Citation and acknowledging sources means that we become stronger, together. Our work becomes a unified force with far-reaching impact. It becomes unassailable and creates common ground. And most importantly, it becomes doable. We are all on the same page.
I, myself, have used the expression, "I am stealing that." It is such a common refrain in education, but I must actively remember -- ideas are currency in academia. I actively remind myself, "I must give props". Now for some practical advice regarding sourcing ideas on facebook. Compared to google+ which prompts you to remember that the original post was shared in a particular way, "Are you sure?" it asks, the facebook platform tells us, "share, share, like, like, like" it becomes so easy to simply share away. Facebook users have to be purposeful in their shares to credit their sources. It takes an extra step, but a simple one and it begins with "@". By typing in an @ followed by the name of your source, you have now credited the source. Alec Duncan at Child's Play Music is an expert at this...he provides a reflection and adds the source. Other page administrators do this as well. I administrate the Parent Cooperative Preschools International's page and while I do not offer in-depth reflections, I purposefully tag the source of the photo/status in my share. This way there is a credit that will carry through subsequent shares. This action returns the facebook user back to the original share.
Another method of sharing cuts out any possibility of returning viewers ever to the original source and that is when admins download the original image and then upload it onto their pages as a seemingly fresh source. In at least one instance, some industrious facebook admin actually edited the original image to cut out the source which was Emily Plank - Abundant Life Children. I liken this to the daily photo challenge created by Donna Ridley-Burns (Irresistible Ideas for Play-Based Learning) and Marc Armitage (Marc Armitage at Play), both incredible photographers and educators. When they asked for participation a year ago, a lot of folks joined in, each with a unique approach. Ayn Rorick Colsh of Little Illuminations offered up a book-a-day and I responded with the only thing I knew and do...photographic examples of what I witness every day. Play. I tagged the first round as #Play365Plus1 because it was a leap year. I loved the project so much that I began another year tagged simply, #Play365. This is not the Next Big Idea, but it is sourced to me and I know of a few pages and individuals who have adopted this tag/album name. Good for all of us. We are creating a unified force, but in the meantime, ideas are the currency of academia. Credit the source.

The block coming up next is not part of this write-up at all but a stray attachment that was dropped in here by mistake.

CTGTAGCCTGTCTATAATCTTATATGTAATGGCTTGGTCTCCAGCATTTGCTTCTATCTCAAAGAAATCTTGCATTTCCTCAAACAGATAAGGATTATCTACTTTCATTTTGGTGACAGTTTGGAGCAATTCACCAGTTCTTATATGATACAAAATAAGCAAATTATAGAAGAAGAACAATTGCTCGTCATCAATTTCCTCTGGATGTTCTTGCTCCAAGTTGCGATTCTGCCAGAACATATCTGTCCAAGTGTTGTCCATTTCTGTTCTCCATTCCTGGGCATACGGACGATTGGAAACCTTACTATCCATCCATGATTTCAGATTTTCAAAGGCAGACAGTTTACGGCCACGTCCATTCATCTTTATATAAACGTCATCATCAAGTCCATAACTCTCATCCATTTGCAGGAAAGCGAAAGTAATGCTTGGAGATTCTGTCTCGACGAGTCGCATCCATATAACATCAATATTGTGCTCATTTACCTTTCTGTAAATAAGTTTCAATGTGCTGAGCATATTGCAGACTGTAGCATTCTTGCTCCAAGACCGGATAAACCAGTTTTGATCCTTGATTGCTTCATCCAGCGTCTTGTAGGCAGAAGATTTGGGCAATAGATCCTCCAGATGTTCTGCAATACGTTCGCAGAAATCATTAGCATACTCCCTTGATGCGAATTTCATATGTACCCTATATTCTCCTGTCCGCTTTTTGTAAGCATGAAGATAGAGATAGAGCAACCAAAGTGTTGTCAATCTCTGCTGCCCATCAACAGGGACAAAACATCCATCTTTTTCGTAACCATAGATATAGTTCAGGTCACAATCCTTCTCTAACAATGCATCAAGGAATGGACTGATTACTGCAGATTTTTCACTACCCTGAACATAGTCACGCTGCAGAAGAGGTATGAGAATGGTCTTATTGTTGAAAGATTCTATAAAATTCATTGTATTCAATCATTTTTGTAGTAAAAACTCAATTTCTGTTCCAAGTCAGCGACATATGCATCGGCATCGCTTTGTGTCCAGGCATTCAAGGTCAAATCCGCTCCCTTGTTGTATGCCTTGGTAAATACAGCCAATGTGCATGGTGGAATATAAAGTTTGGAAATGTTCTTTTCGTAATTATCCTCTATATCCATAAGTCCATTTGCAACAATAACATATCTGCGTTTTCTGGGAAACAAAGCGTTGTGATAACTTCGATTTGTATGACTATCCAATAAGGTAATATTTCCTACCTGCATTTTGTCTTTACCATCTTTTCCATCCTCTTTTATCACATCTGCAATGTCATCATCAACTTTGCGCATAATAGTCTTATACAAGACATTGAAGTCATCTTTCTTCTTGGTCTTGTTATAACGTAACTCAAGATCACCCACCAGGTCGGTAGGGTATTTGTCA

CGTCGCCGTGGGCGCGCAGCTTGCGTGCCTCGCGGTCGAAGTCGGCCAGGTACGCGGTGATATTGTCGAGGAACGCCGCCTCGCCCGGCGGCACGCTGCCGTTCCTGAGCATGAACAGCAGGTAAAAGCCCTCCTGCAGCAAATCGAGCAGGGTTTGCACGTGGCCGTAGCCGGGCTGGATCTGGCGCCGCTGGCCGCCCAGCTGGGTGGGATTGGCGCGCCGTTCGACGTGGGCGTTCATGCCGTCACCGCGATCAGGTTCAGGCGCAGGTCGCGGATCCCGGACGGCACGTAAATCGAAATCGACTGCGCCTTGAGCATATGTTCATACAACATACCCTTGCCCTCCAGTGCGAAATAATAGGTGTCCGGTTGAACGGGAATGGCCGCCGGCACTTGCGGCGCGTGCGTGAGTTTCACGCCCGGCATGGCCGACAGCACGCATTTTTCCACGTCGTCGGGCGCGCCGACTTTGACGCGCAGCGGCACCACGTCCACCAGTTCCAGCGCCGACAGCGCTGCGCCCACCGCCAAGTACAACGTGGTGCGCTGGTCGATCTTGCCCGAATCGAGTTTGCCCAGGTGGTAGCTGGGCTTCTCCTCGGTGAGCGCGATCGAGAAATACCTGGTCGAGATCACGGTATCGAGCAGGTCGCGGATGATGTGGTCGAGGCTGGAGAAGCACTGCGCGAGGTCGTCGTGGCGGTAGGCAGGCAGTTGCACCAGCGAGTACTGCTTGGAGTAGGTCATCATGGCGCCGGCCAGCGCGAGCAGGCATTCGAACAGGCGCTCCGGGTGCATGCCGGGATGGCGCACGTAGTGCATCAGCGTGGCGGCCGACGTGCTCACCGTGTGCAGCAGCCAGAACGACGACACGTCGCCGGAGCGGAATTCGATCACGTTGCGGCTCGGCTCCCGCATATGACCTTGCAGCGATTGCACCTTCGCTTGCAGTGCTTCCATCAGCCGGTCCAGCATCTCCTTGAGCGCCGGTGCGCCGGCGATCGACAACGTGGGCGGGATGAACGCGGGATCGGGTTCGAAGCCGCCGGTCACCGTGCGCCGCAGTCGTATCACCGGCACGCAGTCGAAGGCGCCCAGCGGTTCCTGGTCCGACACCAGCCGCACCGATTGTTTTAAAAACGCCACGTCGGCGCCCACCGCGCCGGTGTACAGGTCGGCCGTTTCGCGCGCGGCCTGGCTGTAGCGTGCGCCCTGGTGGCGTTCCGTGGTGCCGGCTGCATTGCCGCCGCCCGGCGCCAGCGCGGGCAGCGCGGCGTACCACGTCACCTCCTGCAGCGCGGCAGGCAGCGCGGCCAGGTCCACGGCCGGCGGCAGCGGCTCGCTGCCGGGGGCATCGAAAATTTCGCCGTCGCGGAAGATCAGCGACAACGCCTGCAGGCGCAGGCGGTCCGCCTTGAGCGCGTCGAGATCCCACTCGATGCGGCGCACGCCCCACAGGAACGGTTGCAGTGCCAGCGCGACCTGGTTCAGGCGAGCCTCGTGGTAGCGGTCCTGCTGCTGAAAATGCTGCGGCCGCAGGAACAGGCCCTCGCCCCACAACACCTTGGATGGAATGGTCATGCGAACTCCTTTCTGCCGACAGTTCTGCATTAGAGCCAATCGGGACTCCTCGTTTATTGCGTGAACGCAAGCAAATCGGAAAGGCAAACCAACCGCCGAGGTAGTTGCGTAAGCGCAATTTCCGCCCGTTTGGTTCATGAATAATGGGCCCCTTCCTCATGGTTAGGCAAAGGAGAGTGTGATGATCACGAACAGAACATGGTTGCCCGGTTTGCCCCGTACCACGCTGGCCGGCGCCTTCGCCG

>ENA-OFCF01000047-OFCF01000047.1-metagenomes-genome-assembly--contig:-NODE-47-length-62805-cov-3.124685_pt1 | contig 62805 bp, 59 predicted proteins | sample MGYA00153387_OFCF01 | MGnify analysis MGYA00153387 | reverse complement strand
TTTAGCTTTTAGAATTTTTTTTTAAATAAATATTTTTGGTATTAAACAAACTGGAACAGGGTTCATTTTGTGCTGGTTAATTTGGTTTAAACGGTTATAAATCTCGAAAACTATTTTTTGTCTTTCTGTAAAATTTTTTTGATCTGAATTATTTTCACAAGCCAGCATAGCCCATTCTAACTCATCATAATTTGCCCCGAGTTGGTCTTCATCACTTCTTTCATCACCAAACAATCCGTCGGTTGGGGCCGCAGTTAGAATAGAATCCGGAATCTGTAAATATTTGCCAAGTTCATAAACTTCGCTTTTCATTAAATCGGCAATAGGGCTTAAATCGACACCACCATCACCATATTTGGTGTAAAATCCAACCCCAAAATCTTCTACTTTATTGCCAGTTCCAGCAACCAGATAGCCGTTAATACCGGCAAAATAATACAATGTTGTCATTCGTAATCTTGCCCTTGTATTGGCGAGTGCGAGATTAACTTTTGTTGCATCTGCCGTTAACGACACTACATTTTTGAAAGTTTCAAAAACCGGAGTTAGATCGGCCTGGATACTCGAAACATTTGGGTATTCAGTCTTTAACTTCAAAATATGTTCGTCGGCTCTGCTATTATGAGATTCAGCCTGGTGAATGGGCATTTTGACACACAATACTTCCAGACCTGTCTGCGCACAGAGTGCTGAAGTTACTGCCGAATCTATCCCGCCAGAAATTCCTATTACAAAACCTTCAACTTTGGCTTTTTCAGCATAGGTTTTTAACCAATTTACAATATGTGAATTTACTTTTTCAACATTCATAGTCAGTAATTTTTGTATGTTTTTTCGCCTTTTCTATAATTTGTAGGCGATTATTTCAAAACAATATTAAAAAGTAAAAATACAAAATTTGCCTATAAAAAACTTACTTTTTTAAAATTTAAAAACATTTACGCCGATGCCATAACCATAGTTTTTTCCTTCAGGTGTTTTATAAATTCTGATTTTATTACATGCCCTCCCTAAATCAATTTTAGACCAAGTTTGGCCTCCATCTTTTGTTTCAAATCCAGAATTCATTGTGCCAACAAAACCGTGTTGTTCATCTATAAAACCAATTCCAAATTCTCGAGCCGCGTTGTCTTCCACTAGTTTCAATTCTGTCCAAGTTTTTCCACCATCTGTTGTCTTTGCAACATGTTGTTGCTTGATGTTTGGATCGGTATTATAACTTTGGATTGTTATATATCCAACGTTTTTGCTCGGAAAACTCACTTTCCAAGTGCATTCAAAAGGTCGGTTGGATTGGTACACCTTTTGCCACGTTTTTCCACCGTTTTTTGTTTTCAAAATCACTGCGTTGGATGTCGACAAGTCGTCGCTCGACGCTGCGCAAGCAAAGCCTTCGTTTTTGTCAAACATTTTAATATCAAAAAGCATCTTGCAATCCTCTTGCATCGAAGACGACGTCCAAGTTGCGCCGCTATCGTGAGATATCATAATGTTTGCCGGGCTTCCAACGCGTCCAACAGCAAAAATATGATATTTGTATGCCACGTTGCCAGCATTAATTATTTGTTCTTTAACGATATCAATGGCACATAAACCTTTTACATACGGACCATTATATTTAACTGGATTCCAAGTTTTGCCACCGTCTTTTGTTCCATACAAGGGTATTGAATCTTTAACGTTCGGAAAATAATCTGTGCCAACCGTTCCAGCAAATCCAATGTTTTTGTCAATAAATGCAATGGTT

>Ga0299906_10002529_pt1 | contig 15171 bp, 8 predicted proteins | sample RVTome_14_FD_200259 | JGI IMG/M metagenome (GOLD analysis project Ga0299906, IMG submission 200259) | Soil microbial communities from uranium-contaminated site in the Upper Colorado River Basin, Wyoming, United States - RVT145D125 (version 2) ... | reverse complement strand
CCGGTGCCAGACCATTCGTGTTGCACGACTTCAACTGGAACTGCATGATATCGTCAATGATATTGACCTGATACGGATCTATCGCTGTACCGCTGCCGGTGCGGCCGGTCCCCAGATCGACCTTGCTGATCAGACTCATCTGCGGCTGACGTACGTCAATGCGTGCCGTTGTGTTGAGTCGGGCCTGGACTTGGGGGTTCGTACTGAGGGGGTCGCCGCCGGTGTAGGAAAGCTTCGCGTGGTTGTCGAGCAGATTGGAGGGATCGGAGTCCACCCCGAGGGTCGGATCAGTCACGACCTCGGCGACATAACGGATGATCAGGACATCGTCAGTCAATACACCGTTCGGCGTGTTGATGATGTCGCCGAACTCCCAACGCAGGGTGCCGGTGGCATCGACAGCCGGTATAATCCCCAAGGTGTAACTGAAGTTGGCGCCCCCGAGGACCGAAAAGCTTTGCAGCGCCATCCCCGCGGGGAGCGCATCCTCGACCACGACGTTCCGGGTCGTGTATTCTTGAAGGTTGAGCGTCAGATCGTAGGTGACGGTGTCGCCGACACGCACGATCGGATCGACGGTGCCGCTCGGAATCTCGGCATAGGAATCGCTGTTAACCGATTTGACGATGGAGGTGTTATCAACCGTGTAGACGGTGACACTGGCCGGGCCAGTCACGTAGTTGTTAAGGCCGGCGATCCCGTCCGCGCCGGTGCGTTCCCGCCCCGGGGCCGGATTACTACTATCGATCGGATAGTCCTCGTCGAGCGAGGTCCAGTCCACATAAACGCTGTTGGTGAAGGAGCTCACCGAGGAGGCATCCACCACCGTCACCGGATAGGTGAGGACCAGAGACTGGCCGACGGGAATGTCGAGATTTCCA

Let's face it. Good ideas travel fast and with social media platforms, they travel far and wide. Let's work together to make sure we are building common ground, that we are connecting with each other, and that we are truly a unified force.